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First Nations women to take leading role in addressing family and community violence

Aboriginal and Torres Strait Islander Social Justice
Content type: Media Release

An important gathering of First Nations women – including specialist experts, researchers, frontline workers and women with lived experience of violence – has called on governments across Australia to ensure First Nations women lead all future efforts to prevent violence against First Nations women and children.

On Monday the Wiyi Yani U Thangani Women’s Safety Policy Forum was held online, with over 150 participants attending from all around the country, the majority being First Nations women. Wiyi Yani U Thangani, means ‘women’s voices’ in the Bunuba language from Western Australia’s Kimberly region.

Hosted by the Aboriginal and Torres Strait Islander Social Justice Commissioner June Oscar AO, the forum provided a dedicated space for First Nations women to speak on their own terms to government, policymakers and service providers about addressing violence in First Nations communities.

The Forum coincided with yesterday’s fifteenth anniversary of the United Nations Declaration on the Rights of Indigenous Peoples. The Declaration has been endorsed by Australia and Australia has obligations to respond accordingly.

In a statement released today following Monday’s forum, delegates call on the Australian Government “to ensure First Nations women and children are front and centre of the design and delivery of the proposed separate First Nations National Plan to end family violence and violence against women.”

In the statement, delegates call on ‘all Australian governments to take urgent and ongoing action to invest in the solutions of First Nations women to end violence, and ensure commitment to our human rights’.

The statement stresses that First Nations women have always been central to providing care and doing remarkable, and often unrecognised work, to keep family and kin safe, and that they have the knowledge and know what works to end cycles of violence and trauma. This position is documented throughout the Wiyi Yani U Thangani (Women’s Voices) Report (2020) and was reinforced by Forum delegates.

Speaking at the Forum, Federal Minister for Indigenous Australians Linda Burney said, “We have committed to delivering a dedicated National Plan for First Nations people to end family violence and violence against women. There is enormous work to be done, and we will continue to support Commissioner Oscar’s work—the Wiyi Yani U Thangani project. What this offers is 36 years of collective First Nations women voices – it is a seminal report that must be listened to for its wisdom, for its breadth, and what it brings to the public debate.”

Also speaking at the Forum, Federal Social Services Minister Amanda Rishworth said, ‘The Commission has played an important role in making sure that our Government's ear is turned sharply to the needs of First Nations communities. The Wiyi Yani U Thangani report and this forum puts forward some important information that we do need to look at and do need to work with closely.”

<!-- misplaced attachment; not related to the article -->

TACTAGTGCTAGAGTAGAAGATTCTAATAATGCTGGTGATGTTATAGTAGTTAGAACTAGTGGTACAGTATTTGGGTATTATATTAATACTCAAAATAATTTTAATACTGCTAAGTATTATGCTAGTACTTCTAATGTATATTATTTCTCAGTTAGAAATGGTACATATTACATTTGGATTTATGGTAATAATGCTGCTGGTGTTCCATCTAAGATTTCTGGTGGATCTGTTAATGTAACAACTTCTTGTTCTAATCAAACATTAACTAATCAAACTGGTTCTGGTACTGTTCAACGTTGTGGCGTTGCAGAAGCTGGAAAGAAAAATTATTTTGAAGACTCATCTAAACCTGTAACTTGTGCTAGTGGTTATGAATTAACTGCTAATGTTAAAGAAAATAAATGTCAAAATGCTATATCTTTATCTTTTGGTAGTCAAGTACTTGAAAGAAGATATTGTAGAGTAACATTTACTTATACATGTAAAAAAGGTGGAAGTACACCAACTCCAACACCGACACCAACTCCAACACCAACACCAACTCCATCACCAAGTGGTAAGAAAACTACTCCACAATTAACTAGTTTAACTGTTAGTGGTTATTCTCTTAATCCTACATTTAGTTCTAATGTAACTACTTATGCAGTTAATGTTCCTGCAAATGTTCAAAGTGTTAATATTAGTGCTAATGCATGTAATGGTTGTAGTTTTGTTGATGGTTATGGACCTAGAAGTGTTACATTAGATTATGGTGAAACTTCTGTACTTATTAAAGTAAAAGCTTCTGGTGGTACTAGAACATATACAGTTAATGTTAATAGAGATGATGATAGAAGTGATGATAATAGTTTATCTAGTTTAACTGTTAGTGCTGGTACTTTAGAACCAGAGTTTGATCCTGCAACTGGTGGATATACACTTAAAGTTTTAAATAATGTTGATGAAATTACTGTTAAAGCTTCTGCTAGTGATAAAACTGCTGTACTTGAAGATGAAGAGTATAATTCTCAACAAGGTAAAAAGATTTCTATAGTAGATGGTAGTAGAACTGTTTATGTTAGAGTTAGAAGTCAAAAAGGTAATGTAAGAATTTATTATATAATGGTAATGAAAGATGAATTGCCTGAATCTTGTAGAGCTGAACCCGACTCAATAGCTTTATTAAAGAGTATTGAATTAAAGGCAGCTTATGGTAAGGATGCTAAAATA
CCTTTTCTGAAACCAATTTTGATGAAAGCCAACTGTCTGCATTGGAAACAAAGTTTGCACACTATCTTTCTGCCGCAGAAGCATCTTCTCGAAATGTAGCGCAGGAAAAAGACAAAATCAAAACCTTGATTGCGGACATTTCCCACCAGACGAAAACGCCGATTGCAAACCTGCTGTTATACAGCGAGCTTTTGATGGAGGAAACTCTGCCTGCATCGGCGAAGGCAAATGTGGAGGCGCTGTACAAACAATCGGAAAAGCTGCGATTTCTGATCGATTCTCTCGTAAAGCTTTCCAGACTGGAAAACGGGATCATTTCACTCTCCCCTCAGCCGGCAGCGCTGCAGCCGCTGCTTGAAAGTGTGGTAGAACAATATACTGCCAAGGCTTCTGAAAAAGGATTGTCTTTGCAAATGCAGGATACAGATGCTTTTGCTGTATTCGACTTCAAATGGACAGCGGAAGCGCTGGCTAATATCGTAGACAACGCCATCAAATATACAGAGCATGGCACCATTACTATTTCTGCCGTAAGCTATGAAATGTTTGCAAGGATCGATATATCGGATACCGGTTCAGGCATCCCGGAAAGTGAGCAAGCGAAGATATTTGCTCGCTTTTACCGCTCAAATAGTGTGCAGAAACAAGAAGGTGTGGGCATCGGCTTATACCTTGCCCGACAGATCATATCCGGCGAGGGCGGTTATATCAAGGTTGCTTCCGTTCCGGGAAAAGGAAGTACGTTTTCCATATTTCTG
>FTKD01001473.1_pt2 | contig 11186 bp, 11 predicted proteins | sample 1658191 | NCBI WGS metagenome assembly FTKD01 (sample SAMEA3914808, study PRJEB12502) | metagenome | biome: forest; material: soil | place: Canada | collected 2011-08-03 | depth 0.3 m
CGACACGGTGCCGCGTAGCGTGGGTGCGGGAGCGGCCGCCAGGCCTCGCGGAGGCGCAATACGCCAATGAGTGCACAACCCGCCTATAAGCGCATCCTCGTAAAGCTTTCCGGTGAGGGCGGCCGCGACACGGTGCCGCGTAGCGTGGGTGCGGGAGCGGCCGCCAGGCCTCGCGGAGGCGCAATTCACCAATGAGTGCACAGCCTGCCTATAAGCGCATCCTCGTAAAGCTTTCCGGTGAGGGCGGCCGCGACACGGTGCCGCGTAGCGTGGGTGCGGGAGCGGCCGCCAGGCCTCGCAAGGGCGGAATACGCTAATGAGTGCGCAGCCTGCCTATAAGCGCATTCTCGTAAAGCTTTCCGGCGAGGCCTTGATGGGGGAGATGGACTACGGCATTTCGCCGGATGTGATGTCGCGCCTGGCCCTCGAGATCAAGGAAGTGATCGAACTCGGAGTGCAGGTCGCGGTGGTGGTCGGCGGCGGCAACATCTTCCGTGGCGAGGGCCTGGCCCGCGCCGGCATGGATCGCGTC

Research shows First Nations women are 32 times more likely to be hospitalised and 11 times more likely to die from assault than non-indigenous women in Australia. Delegates also stressed that family violence is a significant contributor to rapidly increasing rates of First Nations women in incarceration and a leading cause of the removal of First Nations children into the out-of-home care system.

Commissioner Oscar said, “The voices we heard at Monday’s Forum have made it clear that First Nations people must have a right to their voices, agency and self-determination and be designing any response to family violence in our communities.

“They spoke powerfully about the forces that continue to prevent us from designing the systems, structures and ways of life that meet our needs and aspirations. These systems do not know us, they are unwilling to learn from us, they perpetuate harm and have formed the conditions for violence to take hold.

“The solutions we need to end violence sit with us. We know what works, and we know what does not. I thank these women for their potent truth-telling and for their insistence that real and lasting change can only happen when First Nations women are leading that change.”

Some of the key themes that emerged from yesterday’s Forum include: guaranteeing First Nations women’s self-determination in leading the development of a national plan to end violence; sustained and targeted investment into women-led and community-controlled organisations responding to family violence; improving the evidence-base and evaluation of violence prevention programs; improving the inclusion of children’s rights in the development of responses; taking a holistic and family-oriented approach that does not exclude and demonise First Nations men; and targeting systemic drivers of violence such as poverty, financial insecurity, racism and gender inequality.

A report on the outcomes of the forum will be released by the Commission in October. The Commission and other stakeholders will use the recommendations in the report to advocate for more effective violence prevention responses across the country.

The Delegate Statement, which includes background information about the forum, can be viewed here. 

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